Technology can be fragile. Anyone who's dropped his or her phone knows that all too well. And though you might not get it in your hands for a while, there are some seriously robust electronics coming down the pipe. New self-healing microchips developed by Caltech, for instance, can survive multiple laser blasts.
The team responsible for the advance is made up of members of the High-Speed Integrated Circuits laboratory in Caltech's Division of Engineering and Applied Science, and they've shown off this self-healing superpower using a bunch of tiny power amplifiers. The researchers fit 76 of the chips—and the gear they need to repair themselves—and put them in an area just barely the size of a penny. Then they blasted them with a high-powered laser and watched them sort out a way around the damage in just a second.
Unlike previous solutions, this system is smart. The process works by outfitting all of the chips in danger of being damaged with multiple tiny sensors that detect temperature, current, voltage, and power. And all that data feeds into an application-specific integrated-circuit (ASIC) working as a collective brain which decides how to reroute around damage by polling all the available sensors. As explained by Steven Bowers, lead author of a new paper on the tech :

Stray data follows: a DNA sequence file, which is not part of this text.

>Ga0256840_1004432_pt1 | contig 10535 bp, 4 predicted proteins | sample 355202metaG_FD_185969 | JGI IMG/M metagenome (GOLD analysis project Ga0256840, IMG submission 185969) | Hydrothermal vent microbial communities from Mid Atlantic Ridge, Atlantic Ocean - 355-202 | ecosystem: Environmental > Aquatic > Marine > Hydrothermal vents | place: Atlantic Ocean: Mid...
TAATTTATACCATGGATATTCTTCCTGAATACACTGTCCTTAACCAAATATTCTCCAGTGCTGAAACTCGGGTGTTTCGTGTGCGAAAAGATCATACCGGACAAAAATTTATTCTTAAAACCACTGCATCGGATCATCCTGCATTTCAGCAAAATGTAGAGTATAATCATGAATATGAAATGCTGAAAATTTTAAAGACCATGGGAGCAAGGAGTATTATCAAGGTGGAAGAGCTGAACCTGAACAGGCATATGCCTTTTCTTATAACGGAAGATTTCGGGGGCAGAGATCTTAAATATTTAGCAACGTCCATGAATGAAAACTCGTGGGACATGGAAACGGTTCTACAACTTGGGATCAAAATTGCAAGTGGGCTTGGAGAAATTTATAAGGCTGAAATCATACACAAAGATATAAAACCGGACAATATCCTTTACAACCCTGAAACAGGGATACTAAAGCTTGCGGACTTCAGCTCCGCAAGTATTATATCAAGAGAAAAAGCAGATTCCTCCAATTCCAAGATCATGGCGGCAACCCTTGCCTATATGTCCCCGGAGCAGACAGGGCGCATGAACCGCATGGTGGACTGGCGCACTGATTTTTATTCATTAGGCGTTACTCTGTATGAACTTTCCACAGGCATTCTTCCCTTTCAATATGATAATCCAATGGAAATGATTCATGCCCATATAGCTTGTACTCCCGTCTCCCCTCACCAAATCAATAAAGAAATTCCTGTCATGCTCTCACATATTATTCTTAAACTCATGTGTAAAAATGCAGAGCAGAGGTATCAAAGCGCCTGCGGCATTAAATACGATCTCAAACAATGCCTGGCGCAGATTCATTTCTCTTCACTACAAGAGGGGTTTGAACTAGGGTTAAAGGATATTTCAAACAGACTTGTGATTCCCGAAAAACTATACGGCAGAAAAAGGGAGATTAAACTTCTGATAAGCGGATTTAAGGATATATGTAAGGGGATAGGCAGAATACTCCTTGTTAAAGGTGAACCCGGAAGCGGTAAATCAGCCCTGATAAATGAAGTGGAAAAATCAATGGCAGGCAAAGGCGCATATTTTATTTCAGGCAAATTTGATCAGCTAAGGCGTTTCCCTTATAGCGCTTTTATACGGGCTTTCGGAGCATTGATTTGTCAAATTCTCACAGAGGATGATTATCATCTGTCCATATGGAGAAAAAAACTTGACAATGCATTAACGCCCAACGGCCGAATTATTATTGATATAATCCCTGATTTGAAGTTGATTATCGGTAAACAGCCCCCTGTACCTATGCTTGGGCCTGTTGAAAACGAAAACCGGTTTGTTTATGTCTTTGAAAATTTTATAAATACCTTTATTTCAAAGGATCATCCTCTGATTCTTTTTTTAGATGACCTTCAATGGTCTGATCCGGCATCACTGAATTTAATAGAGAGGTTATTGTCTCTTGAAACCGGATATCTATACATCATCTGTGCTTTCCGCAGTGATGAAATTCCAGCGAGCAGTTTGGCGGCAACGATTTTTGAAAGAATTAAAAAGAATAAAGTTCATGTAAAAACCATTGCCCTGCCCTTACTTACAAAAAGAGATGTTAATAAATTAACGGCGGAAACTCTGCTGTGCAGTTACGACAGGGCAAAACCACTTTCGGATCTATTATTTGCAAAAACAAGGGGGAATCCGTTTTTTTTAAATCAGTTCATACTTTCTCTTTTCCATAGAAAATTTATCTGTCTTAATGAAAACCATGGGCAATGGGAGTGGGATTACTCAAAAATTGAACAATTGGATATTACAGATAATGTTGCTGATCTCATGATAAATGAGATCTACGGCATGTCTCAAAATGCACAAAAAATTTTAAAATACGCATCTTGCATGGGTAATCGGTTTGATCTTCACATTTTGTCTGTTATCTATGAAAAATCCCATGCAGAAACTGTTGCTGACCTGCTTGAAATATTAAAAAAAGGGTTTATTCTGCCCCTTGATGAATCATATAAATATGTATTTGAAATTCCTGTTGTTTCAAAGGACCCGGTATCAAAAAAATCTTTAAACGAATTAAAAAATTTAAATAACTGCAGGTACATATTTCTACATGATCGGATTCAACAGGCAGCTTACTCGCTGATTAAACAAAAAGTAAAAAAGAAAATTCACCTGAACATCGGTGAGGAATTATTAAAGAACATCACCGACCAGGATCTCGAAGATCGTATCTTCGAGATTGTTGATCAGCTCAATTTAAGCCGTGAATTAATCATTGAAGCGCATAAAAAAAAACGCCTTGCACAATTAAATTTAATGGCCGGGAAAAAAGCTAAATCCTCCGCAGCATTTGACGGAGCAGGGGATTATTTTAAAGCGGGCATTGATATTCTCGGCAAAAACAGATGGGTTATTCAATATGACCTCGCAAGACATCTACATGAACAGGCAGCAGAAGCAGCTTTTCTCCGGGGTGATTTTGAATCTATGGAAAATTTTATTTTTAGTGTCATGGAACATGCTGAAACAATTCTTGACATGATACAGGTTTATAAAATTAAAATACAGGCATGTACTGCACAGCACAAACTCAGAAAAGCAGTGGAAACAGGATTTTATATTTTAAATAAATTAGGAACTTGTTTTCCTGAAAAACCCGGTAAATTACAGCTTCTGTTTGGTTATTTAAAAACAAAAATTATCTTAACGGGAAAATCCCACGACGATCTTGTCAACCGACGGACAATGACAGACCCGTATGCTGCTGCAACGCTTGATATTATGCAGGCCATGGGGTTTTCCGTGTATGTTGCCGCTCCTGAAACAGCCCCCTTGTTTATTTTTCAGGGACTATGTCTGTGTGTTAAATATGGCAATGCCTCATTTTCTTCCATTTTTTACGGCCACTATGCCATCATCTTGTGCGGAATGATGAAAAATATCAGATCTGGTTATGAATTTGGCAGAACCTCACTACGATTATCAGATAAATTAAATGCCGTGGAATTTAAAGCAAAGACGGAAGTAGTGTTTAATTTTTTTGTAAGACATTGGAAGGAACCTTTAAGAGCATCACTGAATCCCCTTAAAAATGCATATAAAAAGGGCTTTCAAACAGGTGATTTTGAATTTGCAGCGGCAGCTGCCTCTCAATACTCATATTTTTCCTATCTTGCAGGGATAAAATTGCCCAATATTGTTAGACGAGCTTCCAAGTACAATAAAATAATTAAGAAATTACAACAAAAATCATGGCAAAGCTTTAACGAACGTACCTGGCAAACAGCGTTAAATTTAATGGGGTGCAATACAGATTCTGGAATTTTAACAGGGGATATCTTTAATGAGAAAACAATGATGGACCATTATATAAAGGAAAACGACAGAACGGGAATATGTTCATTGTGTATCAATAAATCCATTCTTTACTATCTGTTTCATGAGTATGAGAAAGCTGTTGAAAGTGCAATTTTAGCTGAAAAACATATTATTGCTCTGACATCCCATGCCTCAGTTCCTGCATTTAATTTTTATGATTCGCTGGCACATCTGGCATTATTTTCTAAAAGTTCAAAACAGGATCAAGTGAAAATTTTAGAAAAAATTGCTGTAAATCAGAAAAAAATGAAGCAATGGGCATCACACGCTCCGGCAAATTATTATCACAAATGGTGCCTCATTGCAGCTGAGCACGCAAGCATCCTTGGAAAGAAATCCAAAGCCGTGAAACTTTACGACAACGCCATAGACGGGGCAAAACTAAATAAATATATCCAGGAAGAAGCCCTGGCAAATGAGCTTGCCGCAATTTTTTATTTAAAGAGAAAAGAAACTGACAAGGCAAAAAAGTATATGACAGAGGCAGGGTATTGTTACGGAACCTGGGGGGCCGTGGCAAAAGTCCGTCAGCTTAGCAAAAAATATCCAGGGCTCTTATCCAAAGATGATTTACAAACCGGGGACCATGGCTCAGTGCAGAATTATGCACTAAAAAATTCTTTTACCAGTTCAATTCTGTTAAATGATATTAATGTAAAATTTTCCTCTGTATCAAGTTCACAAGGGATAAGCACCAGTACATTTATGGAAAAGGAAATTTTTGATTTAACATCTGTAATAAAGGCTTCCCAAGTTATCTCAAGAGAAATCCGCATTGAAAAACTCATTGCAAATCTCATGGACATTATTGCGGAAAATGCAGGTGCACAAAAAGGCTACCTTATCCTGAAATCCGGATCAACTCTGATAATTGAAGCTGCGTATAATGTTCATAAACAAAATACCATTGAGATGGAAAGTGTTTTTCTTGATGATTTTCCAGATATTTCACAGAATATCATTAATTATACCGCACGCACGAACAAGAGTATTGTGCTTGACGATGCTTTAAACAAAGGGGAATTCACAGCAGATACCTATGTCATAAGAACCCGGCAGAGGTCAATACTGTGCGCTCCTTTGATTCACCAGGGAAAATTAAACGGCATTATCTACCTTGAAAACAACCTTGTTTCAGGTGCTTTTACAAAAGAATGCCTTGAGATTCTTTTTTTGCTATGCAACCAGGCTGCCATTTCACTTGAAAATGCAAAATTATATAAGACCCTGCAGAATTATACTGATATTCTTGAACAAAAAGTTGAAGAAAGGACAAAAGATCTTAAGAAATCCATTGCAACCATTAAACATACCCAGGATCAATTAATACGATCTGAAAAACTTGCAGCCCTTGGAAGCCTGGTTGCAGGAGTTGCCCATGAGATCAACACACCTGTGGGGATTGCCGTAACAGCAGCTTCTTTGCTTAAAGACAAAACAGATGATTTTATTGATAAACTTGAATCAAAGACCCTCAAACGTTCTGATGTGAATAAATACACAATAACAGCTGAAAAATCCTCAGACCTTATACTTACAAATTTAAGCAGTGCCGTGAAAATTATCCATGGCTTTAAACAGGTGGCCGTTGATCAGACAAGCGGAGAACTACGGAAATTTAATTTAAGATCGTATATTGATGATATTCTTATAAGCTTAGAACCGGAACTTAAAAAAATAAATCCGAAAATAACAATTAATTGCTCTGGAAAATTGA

You tell the chip the results you want and let it figure out how to produce those results. ...The challenge is that there are more than 100,000 transistors on each chip. We don't know all of the different things that might go wrong, and we don't need to. We have designed the system in a general enough way that it finds the optimum state for all of the actuators in any situation without external intervention.
Now if only someone can apply that same kind of self-repairing phone screens, we can really start getting excited. [Engadget]